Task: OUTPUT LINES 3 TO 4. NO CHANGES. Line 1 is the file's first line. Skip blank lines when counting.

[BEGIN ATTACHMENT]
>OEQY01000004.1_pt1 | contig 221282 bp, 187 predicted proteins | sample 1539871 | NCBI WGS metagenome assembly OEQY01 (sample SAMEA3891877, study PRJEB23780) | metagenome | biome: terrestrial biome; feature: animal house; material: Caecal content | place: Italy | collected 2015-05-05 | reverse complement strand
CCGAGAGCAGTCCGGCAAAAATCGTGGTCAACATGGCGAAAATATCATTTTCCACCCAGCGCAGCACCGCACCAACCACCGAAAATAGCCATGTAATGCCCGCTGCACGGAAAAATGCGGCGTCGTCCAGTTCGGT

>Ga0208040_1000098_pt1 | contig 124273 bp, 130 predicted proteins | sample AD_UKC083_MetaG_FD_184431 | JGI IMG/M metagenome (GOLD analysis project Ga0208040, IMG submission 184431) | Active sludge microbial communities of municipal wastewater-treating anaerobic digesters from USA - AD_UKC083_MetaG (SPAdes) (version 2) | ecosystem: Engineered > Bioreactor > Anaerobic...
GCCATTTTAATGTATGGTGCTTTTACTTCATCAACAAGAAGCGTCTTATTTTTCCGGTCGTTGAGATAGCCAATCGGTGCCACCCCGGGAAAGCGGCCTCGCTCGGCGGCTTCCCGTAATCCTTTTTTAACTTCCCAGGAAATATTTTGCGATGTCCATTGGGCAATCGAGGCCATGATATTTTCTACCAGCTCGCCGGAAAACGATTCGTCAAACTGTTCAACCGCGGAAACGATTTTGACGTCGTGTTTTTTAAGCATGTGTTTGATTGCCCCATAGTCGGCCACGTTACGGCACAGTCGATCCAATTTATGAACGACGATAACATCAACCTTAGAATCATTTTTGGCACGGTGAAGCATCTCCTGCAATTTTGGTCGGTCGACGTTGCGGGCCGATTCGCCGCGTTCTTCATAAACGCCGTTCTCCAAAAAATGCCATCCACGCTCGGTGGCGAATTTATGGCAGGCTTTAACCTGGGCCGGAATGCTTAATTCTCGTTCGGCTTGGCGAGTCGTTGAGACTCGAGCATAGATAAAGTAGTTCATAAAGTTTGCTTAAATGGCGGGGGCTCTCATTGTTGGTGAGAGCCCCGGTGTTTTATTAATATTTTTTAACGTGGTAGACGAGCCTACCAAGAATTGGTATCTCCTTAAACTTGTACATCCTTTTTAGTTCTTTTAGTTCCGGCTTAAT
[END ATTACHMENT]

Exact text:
>Ga0208040_1000098_pt1 | contig 124273 bp, 130 predicted proteins | sample AD_UKC083_MetaG_FD_184431 | JGI IMG/M metagenome (GOLD analysis project Ga0208040, IMG submission 184431) | Active sludge microbial communities of municipal wastewater-treating anaerobic digesters from USA - AD_UKC083_MetaG (SPAdes) (version 2) | ecosystem: Engineered > Bioreactor > Anaerobic...
GCCATTTTAATGTATGGTGCTTTTACTTCATCAACAAGAAGCGTCTTATTTTTCCGGTCGTTGAGATAGCCAATCGGTGCCACCCCGGGAAAGCGGCCTCGCTCGGCGGCTTCCCGTAATCCTTTTTTAACTTCCCAGGAAATATTTTGCGATGTCCATTGGGCAATCGAGGCCATGATATTTTCTACCAGCTCGCCGGAAAACGATTCGTCAAACTGTTCAACCGCGGAAACGATTTTGACGTCGTGTTTTTTAAGCATGTGTTTGATTGCCCCATAGTCGGCCACGTTACGGCACAGTCGATCCAATTTATGAACGACGATAACATCAACCTTAGAATCATTTTTGGCACGGTGAAGCATCTCCTGCAATTTTGGTCGGTCGACGTTGCGGGCCGATTCGCCGCGTTCTTCATAAACGCCGTTCTCCAAAAAATGCCATCCACGCTCGGTGGCGAATTTATGGCAGGCTTTAACCTGGGCCGGAATGCTTAATTCTCGTTCGGCTTGGCGAGTCGTTGAGACTCGAGCATAGATAAAGTAGTTCATAAAGTTTGCTTAAATGGCGGGGGCTCTCATTGTTGGTGAGAGCCCCGGTGTTTTATTAATATTTTTTAACGTGGTAGACGAGCCTACCAAGAATTGGTATCTCCTTAAACTTGTACATCCTTTTTAGTTCTTTTAGTTCCGGCTTAAT